SCEC Award Number 18189 View PDF
Proposal Category Individual Proposal (Data Gathering and Products)
Proposal Title Collaborative Research: The role of mineralogy and fabric in the frictional properties of the shallow San Andreas fault
Name Organization
Heather Savage Columbia University Christie Rowe McGill University (Canada) Randolph Williams McGill University (Canada)
Other Participants
SCEC Priorities 2c, 3c, 3d SCEC Groups FARM, SAFS, Geology
Report Due Date 03/15/2019 Date Report Submitted 03/15/2019
Project Abstract
The main goal of this project is to provide a more complete assessment of the relationship between fault rock mineralogy, fabric, and friction in the San Andreas fault (SAF), with a particular emphasis on improving our understanding of rupture propagation through the uppermost crust. We are studying fault rock from recently acquired drill core across the Mojave segment of the SAF and from surface exposures of small subsidiary faults. More specifically, we are analyzing the geochemistry, mineralogy, and microstructure of these fault rocks, and pairing those results with triaxial friction tests of both intact and reconstituted samples. Core samples were collected as part of a recent Los Angeles Department of Water and Power effort to assess seismic hazards in the area of Elizabeth Lake, CA. Our microstructural, mineralogical, and geochemical results indicate that neither mechanical or geochemical evolution of fault rock can be considered in isolation. Upcoming friction tests and further comparative analysis will seek to understand the positive feedbacks between these mechanisms as they affect the frictional stability and strength of fault rocks in the uppermost crust. We hypothesize that this approach will reveal a non-monotonic weakening path throughout fault-rock evolution, and that exceeding certain threshold values of cataclasis/grain-size reduction, clay formation, and fabric development in fault rocks will result in large changes in frictional stability and strength. Ultimately, these combined data sets will constrain the controls on the frictional properties of a locked seismogenic fault in the shallow most crust.
Intellectual Merit This study is examining newly acquired drill core from a locked portion of the San Andreas fault in the upper most crust. To date our results have begun to constrain the mechanical and geochemical processes of fault-rock formation, which are first-order controls on fault friction. These results contribute to several key questions listed by the SCEC Science Plan, including: P3.c Assess how shear resistance and energy dissipation depend on the maturity of the fault system, and how these area expressed geologically; P3.d - Determine how damage zones, crack healing and cementation, fault zone mienralogy, and off-fault plasticity govern strain localization, the stability of slip (creeping vs. locked), interseismic strength recovery, and rupture propagation; and P3.f Study the mechanical and chemical effects of fluid flows, both natural and anthropogenic, on faulting and earthquake occurrence, and how they vary through the earthquake cycle. Moreover, seismic processes at shallow depths ranges are relatively poorly understood, despite their importance in a variety of earthquake processes (e.g. rupture arrest and seismic wave dampening). As such, our research also addresses P3.g - Assess the importance of the mechanical properties of the near-surface in the commensurability of geodetic and seismological images of fault slip at depth with fault offset expressed at the surface.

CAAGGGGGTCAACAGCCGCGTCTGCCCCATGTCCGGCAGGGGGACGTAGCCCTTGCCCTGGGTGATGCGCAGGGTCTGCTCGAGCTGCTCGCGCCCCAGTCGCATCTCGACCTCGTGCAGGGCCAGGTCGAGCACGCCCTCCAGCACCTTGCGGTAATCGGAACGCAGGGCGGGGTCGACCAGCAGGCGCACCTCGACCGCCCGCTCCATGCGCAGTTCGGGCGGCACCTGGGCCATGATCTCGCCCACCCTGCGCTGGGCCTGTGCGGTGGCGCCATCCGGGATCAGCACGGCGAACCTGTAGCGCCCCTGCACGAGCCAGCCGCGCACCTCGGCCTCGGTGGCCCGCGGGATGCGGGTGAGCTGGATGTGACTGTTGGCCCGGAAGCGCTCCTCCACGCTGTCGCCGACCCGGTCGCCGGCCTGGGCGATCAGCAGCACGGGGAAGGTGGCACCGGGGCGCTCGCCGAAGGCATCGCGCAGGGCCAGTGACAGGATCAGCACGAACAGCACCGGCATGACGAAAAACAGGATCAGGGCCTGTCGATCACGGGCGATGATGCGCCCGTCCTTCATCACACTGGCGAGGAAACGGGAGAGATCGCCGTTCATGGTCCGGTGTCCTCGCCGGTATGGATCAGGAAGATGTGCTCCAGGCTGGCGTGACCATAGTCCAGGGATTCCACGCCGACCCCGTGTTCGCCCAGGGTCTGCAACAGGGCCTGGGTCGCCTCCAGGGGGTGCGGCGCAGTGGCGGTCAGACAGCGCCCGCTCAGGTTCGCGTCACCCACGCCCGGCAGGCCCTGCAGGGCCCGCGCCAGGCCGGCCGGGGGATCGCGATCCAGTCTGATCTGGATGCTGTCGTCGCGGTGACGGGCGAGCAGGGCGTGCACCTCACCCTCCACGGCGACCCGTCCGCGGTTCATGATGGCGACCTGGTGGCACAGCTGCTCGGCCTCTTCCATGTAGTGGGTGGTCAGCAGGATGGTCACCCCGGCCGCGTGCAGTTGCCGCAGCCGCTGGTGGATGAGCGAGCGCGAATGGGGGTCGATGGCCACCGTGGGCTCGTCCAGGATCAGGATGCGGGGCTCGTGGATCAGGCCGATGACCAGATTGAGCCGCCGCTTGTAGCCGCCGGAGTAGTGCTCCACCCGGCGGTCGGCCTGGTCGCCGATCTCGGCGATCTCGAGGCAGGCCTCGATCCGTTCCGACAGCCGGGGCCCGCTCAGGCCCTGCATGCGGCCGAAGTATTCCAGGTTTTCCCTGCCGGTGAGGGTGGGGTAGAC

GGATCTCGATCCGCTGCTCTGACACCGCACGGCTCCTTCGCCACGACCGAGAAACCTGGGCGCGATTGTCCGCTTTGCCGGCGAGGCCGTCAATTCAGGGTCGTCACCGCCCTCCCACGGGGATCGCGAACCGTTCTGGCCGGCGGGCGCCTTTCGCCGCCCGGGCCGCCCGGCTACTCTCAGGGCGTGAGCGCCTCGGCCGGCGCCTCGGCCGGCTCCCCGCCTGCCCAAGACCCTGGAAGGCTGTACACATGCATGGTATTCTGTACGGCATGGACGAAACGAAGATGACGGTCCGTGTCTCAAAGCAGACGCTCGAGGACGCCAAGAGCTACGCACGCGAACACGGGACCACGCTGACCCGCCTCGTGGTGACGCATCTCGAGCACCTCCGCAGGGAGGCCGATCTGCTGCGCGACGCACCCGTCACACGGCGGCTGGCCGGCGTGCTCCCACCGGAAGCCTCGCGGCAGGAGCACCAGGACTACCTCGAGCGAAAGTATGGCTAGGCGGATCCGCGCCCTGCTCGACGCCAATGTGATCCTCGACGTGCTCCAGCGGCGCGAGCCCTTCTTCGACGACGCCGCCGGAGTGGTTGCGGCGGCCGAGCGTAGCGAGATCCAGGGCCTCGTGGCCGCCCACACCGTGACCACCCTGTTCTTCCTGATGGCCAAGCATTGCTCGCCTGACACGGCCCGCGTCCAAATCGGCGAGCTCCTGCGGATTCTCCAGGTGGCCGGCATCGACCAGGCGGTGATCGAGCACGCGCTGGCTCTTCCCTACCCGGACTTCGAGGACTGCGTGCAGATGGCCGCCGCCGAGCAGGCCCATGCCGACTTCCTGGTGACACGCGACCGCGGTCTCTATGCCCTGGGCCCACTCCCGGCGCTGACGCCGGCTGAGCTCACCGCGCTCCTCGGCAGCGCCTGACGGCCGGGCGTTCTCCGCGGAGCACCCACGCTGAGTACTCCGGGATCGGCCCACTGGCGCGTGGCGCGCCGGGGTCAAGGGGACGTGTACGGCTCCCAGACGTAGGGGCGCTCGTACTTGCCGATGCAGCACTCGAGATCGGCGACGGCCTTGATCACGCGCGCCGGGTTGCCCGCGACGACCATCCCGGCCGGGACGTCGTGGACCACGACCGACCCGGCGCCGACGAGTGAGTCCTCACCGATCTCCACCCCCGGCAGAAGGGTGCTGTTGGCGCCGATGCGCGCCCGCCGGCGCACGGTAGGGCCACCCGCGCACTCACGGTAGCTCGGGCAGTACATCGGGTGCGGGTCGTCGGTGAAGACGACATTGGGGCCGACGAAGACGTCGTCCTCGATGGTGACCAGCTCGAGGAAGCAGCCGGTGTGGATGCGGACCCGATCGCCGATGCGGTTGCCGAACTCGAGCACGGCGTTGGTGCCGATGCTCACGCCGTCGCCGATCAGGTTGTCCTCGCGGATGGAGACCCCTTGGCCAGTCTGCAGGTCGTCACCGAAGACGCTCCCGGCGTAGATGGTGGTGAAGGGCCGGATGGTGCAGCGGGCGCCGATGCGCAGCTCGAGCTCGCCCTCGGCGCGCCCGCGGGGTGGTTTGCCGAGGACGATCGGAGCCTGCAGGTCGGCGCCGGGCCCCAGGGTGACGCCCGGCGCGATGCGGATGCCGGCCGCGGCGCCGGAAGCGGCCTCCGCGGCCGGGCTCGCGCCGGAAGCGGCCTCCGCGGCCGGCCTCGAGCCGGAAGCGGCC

Broader Impacts This project provided analytical costs for an early-career researcher, Randy Williams, in pursuit of his post-doctoral research at McGill University. In addition, Williams worked closely with an undergraduate research assistant, Erin Eves, on a variety of sample preparation and analysis procedures, allowing her to obtain critical research experience in her chosen career path of geosciences. Moreover, this research has strengthened ties between three university research institutions (Columbia, McGill, and Utah State), the United States Geological Survey, and the Los Angeles Department of Water and Power. We anticipate that the results of our study will greatly improve our understanding of the evolving mechanical properties of faults in the upper most crust. As seismic processes at shallow depths include rupture arrest and seismic wave dampening, our work is contributing to a fundamental (but understudied) area of fault mechanics and as it relates to a significant seismic hazard in southern California.
Exemplary Figure Figure 3. a) Bulk-rock XRD spectra for protolith and gouge. b) Gouge XRD results for <4 µm and <1 µm grain-size fractions after glycolation. c) Elemental MgO as a function of SiO2 with 95% confidence ellipses. d) Same as (c), but plotting total Fe concentration. e) Sample loss on ignition as a function of MgO concentration. f) Bootstrapped probability distributions showing elemental enrichment Mg and Fe in fault rocks relative to protolith.